Current estimates show that nearly 1.1% of the global population or approximately 51 million people suffer from bipolar disorder, and nearly two-thirds of these patients smoke tobacco cigarettes. However, quitting smoking for those suffering from severe mental disorders is usually far more challenging. The increased stress and anxiety levels tend to exacerbate the symptoms associated to their related mood disorders, symptoms that can include periods of extreme euphoria immediately followed by periods of deep, debilitating depression and suicidal thoughts.
Doctors specializing in bipolar disorder have spent years searching for a better, more effective way to assist bipolar patients to quit smoking but with little success. Conventional nicotine replacement therapies do not always work because they do little to address the psychological addiction that smoking entails. The mental addiction of holding a cigarette to the lips is often the most challenging to overcome even for the average, non-bipolar smoker.
Scientists prefer vaping for bipolar patients
Fortunately, a new study recently released by the Australian & New Zealand Journal of Psychiatry suggests that vaping might be the perfect solution to a decades old problem. Co-authors Ratika Sharma, Coral E Gartner, David J Castle, and Colin P Mendelsohn begin their report by referencing research previously published in 2016 by the Royal College of Physicians in Great Britain that claims vaping is up to 95% safer and healthier than smoking.
The team of scientists further discuss common substitution therapies used by addiction specialists throughout the world when counseling patients addicted to opiates and other life-threatening chemicals. By substituting another “addiction” that is far less hazardous to the patient’s health, the recovering addicts can gradually wean themselves off of the more deadly chemical which gives them more time and mental clarity to address the underlying causes of the addiction.
For decades, those in the very early stages of recovery from alcoholism were often encouraged by their counselors to light up a cigarette or eat a handful of candy whenever their cravings for an alcoholic beverage presented themselves. The new study by the Australian and New Zeland scientists uses this same analogy when discussing the benefits of vaping when overcoming smoking addiction in bipolar patients.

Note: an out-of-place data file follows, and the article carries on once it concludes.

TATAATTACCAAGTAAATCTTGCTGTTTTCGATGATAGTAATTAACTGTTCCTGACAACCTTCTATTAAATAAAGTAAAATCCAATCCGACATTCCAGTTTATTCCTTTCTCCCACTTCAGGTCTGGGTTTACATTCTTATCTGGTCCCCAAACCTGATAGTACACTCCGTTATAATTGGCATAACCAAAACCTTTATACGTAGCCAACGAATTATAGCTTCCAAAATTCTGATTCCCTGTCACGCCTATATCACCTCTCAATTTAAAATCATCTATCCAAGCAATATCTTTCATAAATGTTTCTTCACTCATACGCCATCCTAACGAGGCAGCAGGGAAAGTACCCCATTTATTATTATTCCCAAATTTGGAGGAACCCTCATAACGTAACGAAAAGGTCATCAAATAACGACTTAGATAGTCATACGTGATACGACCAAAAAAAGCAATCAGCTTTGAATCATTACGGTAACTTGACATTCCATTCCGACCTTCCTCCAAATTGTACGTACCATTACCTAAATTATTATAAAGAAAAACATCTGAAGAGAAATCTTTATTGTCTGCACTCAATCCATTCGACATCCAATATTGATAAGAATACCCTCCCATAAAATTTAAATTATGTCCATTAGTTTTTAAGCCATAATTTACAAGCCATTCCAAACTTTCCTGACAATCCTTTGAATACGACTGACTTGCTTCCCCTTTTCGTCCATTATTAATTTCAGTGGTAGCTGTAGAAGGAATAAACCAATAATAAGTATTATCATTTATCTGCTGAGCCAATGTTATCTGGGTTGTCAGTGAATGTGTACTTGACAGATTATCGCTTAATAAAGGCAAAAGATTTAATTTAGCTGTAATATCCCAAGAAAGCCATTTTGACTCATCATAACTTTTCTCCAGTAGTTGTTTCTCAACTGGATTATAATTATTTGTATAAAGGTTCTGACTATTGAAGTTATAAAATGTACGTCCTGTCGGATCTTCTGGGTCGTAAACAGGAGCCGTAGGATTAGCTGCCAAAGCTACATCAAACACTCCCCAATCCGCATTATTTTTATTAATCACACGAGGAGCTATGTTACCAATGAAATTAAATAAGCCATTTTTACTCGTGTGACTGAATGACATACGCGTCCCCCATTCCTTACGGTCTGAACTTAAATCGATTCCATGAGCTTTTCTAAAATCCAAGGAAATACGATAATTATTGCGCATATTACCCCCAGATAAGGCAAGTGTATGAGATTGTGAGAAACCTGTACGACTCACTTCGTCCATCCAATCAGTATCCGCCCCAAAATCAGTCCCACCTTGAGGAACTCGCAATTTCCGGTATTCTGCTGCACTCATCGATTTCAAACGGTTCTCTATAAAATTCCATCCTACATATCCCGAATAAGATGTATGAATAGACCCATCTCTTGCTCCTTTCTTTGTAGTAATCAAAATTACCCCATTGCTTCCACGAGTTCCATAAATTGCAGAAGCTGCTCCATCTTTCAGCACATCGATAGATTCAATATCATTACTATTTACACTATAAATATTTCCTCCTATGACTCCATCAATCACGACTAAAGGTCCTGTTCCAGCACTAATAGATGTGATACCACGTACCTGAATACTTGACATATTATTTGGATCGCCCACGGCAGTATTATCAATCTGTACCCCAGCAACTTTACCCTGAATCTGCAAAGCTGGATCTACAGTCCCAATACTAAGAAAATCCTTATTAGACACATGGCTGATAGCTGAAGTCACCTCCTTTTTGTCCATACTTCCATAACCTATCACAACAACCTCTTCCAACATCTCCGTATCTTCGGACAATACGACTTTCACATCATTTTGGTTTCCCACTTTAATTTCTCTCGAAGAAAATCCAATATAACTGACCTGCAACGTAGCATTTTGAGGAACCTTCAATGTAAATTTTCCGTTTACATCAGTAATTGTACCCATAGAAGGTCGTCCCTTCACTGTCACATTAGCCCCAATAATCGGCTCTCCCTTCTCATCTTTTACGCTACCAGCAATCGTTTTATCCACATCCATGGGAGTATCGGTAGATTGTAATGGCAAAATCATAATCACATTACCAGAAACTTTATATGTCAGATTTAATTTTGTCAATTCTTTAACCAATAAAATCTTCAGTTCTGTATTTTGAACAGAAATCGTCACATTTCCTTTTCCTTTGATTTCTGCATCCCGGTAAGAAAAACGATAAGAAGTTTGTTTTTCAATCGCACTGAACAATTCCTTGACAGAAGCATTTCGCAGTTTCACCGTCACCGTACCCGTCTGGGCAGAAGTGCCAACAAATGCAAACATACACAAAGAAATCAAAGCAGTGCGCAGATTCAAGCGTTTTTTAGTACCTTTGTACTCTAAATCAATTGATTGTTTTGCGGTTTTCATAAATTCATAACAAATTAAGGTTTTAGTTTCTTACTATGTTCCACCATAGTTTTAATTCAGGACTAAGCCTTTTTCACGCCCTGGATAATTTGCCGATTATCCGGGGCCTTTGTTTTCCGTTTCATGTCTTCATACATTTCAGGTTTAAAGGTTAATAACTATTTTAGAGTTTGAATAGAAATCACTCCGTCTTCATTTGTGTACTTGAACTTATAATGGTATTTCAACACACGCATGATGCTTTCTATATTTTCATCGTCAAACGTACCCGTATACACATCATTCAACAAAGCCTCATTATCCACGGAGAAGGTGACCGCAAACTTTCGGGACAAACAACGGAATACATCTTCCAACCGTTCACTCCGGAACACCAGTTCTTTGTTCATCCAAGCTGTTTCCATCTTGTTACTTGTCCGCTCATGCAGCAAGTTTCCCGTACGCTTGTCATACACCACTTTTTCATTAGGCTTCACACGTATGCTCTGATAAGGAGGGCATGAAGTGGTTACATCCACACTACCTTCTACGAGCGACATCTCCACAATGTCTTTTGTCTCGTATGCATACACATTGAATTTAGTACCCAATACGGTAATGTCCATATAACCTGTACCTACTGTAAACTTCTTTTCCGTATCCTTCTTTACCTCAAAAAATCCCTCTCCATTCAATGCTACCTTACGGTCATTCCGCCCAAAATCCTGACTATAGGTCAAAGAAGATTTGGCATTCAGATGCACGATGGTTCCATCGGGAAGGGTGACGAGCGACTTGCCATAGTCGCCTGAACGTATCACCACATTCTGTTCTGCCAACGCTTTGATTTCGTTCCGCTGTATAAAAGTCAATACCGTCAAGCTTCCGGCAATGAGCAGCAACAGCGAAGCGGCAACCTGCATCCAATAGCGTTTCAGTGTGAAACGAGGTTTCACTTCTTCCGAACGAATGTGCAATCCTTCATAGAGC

“Smokers with SMI who are unable to quit smoking could benefit from long-term substitution of combustible tobacco with ‘clean’ nicotine product such as e-cigarettes (tobacco harm reduction). E-cigarettes deliver the nicotine to which smokers are addicted without the products of combustion that cause almost all the adverse health effects of smoking (Royal College of Physicians [RCP], 2016). E-cigarette vapour contains low levels of toxins, but the Royal College of Physicians estimates the long-term risk from e-cigarette use (vaping) as likely to be no more than 5% of smoking tobacco (RCP, 2016). Similar harm reduction strategies are widely used for other harmful behaviours, such as the opiate substitution therapy and clean needle exchange to reduce risks from intravenous opiate use.”
The team of researchers also go on to state that switching to vaping from smoking also helps to close the social and financial gaps often experienced by bipolar patients and others suffering from severe mental disorders. They also reference the Smoking Toolkit Study published in the UK which states that e-cigs are now the most popular and most effective method to quit smoking in England.
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